The Verse’s George Cooper reviews Akala’s (Rap’s Raconteur) performance at Brighton’s Concorde 2 last Friday.
If you have ever felt marginalised by your politics when exiting the Brighton postcode – usually diminishing into a point of frustration after Three Bridges and wondering where the common sense went – I’m with you. And so is Akala.
Rap’s raconteur Kingslee James Daley – stage name Akala – delivered to a Friday night audience at Brighton’s Concorde 2 a two-hour, mind-monopolising monologue. In the backdrop, a projection of archived political history; in the wings a DJ and drummer; within the crowd Akala’s voice enchanted every ear. The grime-poet was rock, rhythm and real. Expressed in his lyrics was an education in politics, race and history. With machine-gun delivery Akala creates an atmosphere every soul authentically identified with, and consequently each mind was profoundly provoked. Sober became drunk, drunk became high, and high became higher.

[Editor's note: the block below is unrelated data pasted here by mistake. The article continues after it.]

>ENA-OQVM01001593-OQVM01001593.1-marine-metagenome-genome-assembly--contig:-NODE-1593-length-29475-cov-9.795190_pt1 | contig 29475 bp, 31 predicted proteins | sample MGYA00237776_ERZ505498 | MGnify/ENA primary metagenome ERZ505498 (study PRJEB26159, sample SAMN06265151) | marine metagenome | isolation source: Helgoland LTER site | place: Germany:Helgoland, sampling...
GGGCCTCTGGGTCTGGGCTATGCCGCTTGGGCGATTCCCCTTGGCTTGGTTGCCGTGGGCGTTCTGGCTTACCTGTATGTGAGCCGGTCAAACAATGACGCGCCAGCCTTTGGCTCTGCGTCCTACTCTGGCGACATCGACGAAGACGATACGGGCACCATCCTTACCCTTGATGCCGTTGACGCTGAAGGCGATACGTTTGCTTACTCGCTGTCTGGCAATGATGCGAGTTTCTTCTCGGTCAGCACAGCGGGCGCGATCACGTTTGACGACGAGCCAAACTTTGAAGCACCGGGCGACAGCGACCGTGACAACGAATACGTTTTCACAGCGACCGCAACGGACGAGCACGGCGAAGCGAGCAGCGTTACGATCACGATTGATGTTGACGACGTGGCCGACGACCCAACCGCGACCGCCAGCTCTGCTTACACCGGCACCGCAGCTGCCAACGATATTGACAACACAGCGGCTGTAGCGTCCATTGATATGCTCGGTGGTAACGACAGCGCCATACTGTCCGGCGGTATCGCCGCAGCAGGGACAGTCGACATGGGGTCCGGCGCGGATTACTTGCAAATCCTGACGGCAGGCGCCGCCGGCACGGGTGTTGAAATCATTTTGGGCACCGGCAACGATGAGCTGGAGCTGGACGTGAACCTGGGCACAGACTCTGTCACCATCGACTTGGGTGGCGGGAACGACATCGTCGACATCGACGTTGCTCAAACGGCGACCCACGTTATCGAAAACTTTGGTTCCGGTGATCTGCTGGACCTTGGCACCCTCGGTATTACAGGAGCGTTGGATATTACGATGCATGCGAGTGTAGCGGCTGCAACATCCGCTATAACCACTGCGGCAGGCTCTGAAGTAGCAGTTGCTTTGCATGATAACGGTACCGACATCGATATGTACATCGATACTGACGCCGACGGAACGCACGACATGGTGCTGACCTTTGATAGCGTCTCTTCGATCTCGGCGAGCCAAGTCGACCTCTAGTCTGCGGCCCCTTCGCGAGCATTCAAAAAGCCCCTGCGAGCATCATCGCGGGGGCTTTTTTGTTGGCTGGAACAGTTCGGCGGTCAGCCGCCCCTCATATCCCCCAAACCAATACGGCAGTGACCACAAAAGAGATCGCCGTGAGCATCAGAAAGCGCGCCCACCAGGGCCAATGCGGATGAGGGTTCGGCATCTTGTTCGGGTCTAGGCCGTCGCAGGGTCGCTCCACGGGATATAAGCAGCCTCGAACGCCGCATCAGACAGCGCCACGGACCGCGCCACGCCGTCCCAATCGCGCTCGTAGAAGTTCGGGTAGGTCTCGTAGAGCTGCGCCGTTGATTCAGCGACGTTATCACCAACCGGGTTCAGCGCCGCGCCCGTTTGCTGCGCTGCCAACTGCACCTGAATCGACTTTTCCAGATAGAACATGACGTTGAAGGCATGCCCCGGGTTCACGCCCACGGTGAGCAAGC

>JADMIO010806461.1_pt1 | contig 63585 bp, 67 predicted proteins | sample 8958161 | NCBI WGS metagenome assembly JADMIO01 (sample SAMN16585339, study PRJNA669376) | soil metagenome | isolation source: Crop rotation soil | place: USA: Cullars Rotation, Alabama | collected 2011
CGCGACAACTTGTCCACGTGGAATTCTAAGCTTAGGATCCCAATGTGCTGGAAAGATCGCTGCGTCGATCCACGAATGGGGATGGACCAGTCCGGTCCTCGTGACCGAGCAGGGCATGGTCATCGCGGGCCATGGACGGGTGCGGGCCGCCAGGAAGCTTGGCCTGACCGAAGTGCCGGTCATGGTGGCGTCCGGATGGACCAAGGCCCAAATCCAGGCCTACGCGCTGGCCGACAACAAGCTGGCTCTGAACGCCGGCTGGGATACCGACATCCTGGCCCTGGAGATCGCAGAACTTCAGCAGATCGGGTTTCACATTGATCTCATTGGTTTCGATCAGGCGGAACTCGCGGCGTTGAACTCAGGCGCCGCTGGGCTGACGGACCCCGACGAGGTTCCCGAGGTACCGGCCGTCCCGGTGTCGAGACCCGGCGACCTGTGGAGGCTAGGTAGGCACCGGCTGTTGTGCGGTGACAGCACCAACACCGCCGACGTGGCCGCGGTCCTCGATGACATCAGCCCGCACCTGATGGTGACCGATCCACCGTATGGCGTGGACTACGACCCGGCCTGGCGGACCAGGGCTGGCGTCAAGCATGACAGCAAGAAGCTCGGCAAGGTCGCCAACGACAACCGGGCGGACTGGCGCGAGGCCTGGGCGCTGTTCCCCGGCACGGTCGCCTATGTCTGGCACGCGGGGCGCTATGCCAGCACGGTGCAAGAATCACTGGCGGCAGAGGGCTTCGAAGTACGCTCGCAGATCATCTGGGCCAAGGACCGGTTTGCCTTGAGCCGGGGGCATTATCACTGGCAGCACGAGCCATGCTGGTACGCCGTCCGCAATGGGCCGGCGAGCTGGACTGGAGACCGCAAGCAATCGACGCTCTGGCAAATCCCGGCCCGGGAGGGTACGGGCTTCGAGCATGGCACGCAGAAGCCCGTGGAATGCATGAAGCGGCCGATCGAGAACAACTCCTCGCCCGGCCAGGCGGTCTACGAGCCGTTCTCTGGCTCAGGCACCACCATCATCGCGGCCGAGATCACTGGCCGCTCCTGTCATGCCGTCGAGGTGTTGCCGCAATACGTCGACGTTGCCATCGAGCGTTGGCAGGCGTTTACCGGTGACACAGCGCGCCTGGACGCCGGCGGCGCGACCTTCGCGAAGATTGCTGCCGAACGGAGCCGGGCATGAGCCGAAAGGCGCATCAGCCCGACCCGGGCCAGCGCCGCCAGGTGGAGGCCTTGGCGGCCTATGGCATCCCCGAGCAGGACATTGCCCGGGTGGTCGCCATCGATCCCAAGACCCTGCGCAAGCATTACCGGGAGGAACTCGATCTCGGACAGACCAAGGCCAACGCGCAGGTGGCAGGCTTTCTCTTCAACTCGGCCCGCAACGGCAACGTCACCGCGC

Moreover, the performance was a composite of Akala’s past decade of music, featuring Shakespeare, Sun Tzu, The Thieves Banquet and all four Fire In The Booth’s. Akala’s work is the equilibrium of complex and clarity; the words never venture outside the minds’ understanding, but carry with them the conversation of cognitive evaluation. Sometimes is a track that speaks, to most of us, as a manifestation of the emotional wave we ride when pursuing what we believe is the right way of being, and the eventual “fuck it I’ve had enough.” Listening, I felt the same frustration I’d felt infinite times in the voices of everyone alongside me, returning Akala’s lyrics with heartfelt humour.
There aren’t many spokesmen for our generation. In fact, you would be hard-pressed to come up with a dozen, but Akala is just that. His poetic narratives embody collective thought and frustration in a voice than can speak to all types of people. He is what this generation needs: an attractive education.